Now, there is almost nothing left. Meanwhile, Marian charges that the guardians did nothing to help with her mother’s day-to-day care, so Marian took it over after her father’s death. “I came to the judiciary system for help because I was a victim of elder abuse and I feel that I am being treated in an abusive way by the very system I am seeking help from,” wrote Manny to the judge in 2005.
A representative for Kravitz provided the following statement: “As an elder law attorney in practice for 25 years, I’ve always held myself and my work to the highest legal and ethical standards. Any suggestion to the contrary is incorrect and misinformed.”
Marian wrote to and called the Attorney General’s office multiple times in recent years and was disappointed when the office’s only response was to forward her complaint to the Office of Court Administration, where it languished.
In recent months, conversations with Assistant Attorney General Sean Courtney and Legal Intern Micheleen C. Karnacewicz in the Public Integrity Bureau raised her hopes for action. However, other victims recently told Black, who also spoke with Courtney and Karnacewicz about nine additional cases in the state, that the office was refusing to help them after an initial conversation, so Kornicki and Black are not optimistic that the office will pursue their complaints.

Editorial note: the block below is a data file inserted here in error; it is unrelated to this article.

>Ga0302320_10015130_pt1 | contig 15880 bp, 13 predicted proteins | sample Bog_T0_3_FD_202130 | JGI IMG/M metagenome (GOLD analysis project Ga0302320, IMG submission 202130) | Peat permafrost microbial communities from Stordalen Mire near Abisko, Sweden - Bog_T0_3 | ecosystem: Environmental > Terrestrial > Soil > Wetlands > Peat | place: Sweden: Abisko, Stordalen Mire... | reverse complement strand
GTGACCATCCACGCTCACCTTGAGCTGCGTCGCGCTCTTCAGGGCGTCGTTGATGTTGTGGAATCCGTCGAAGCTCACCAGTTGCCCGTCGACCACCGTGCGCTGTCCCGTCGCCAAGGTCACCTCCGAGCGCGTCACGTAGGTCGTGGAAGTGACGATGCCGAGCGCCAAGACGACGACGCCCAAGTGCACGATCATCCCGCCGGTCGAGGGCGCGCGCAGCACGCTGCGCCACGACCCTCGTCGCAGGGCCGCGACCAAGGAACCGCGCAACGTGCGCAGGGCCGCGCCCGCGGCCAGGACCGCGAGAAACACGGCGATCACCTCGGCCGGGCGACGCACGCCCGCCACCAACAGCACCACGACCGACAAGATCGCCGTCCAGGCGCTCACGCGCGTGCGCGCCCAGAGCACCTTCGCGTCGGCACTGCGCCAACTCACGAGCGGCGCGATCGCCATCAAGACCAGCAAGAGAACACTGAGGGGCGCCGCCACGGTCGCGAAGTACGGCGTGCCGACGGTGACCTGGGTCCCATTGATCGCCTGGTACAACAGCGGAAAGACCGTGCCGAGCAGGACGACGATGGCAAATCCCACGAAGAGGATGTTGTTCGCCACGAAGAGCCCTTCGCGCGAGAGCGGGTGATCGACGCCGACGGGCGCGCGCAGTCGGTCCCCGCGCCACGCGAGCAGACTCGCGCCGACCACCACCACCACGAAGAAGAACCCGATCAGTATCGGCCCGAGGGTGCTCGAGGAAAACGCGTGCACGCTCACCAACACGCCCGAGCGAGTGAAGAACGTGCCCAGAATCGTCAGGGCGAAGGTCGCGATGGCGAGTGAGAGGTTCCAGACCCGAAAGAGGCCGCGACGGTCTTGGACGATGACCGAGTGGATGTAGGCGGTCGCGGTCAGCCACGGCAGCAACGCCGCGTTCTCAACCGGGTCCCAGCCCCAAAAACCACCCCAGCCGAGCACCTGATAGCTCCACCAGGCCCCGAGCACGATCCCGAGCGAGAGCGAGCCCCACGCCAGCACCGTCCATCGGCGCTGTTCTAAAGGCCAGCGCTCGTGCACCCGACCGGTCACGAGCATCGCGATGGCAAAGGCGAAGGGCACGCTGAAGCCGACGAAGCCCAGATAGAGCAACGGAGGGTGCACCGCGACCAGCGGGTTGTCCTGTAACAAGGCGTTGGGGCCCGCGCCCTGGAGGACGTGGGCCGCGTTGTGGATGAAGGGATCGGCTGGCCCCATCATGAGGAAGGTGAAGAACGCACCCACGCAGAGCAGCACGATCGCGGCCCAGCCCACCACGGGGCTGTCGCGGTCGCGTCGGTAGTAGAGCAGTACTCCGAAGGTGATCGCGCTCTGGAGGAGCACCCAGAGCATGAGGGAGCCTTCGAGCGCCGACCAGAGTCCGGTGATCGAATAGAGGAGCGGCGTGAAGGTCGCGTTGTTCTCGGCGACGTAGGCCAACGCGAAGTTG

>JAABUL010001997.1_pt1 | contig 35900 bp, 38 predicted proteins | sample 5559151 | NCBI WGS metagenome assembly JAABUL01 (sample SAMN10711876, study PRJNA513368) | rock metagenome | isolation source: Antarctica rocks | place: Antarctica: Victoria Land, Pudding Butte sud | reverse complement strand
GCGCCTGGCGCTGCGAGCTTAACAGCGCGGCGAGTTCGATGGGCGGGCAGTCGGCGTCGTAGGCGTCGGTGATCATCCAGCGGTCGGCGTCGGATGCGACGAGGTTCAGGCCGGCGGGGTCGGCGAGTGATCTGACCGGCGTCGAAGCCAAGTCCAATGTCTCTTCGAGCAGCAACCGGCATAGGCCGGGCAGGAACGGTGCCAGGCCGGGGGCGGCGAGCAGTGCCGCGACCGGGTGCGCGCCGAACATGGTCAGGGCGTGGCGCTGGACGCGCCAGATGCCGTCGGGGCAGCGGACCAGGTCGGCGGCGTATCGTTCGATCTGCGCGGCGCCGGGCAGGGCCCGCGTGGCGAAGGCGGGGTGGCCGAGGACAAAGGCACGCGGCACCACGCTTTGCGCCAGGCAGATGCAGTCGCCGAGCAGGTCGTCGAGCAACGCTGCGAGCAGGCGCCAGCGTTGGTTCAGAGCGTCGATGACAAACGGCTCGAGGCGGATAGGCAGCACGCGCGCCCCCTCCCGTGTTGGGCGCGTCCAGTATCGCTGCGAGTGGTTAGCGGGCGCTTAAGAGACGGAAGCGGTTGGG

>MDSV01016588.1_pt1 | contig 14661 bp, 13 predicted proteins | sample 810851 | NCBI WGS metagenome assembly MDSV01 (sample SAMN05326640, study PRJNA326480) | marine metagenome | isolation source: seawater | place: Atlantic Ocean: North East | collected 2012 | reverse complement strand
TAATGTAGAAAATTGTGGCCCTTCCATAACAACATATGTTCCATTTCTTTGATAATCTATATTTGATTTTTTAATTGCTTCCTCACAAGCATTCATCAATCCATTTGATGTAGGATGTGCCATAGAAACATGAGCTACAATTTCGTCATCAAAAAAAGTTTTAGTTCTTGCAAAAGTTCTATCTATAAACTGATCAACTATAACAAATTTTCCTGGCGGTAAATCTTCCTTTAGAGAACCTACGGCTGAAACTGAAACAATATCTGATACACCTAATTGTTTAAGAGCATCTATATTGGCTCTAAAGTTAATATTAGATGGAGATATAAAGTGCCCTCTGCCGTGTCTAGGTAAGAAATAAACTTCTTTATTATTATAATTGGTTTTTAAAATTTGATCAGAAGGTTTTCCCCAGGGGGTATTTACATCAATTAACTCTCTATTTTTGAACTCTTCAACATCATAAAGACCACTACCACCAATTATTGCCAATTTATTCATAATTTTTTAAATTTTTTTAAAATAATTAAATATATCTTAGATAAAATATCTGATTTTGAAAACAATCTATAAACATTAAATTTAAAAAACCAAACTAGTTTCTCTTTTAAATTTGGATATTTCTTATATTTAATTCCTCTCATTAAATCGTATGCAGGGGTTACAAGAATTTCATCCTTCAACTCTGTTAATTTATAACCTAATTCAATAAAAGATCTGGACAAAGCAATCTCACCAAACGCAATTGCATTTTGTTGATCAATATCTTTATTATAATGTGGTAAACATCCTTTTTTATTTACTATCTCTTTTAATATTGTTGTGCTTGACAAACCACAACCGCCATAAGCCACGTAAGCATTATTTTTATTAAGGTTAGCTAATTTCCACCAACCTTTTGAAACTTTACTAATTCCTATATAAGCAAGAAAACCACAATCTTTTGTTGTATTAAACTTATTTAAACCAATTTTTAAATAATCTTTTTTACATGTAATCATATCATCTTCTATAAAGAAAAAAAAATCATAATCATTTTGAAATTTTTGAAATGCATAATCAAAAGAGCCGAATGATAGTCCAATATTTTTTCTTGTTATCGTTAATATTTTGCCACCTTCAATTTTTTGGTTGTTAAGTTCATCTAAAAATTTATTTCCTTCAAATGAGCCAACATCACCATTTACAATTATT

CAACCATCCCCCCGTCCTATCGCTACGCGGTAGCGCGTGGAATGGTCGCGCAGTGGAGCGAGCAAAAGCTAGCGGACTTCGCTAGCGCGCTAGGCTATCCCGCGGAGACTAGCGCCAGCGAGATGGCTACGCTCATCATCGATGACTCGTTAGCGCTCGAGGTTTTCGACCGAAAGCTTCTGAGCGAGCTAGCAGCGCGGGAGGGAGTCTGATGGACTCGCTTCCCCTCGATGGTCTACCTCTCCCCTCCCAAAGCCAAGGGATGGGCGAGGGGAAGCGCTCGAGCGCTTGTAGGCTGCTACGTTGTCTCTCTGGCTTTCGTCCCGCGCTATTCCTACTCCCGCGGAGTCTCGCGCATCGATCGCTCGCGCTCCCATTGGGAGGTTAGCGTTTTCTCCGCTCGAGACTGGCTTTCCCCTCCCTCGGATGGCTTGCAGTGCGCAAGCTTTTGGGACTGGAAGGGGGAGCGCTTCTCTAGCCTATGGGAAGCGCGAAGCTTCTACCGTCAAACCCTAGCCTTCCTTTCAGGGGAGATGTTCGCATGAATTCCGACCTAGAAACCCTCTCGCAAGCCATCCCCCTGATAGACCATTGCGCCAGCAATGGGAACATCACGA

Their remaining hope lies with the AG’s Charities Bureau, which Black says reached out to him May 24th requesting more information.
Bertha passed away on May 8th, the same day Attorney General Schneiderman resigned. Now, Marian hopes that the family’s guardianship ordeal will end, but first she has to wait and see if the deed to her parents’ house will be released to her. The current guardian, Deborah Rosenthal, was supposed to turn it over to Marian two years ago as part of a settlement between the sisters. Rosenthal instead proposed that a reverse mortgage be taken out on the house to increase the money in the guardianship account. Marian, who has been very active throughout nearly 13 years of guardianship proceedings, now hesitates to take any more action to obtain the deed because she fears that the legal process will drain what’s left of the estate. Says Marian, “As soon as you do something, everyone starts billing you.”
Rosenthal refused to comment on the allegations, but said, “Despite the court requesting that she do so, a law requesting that she do so, [Marian Kornicki] refused to provide the court and her sister information regarding her mother’s burial arrangements. It’s required by law. If you’re going to go and start criticizing people I think that’s an obvious criticism.”
A national issue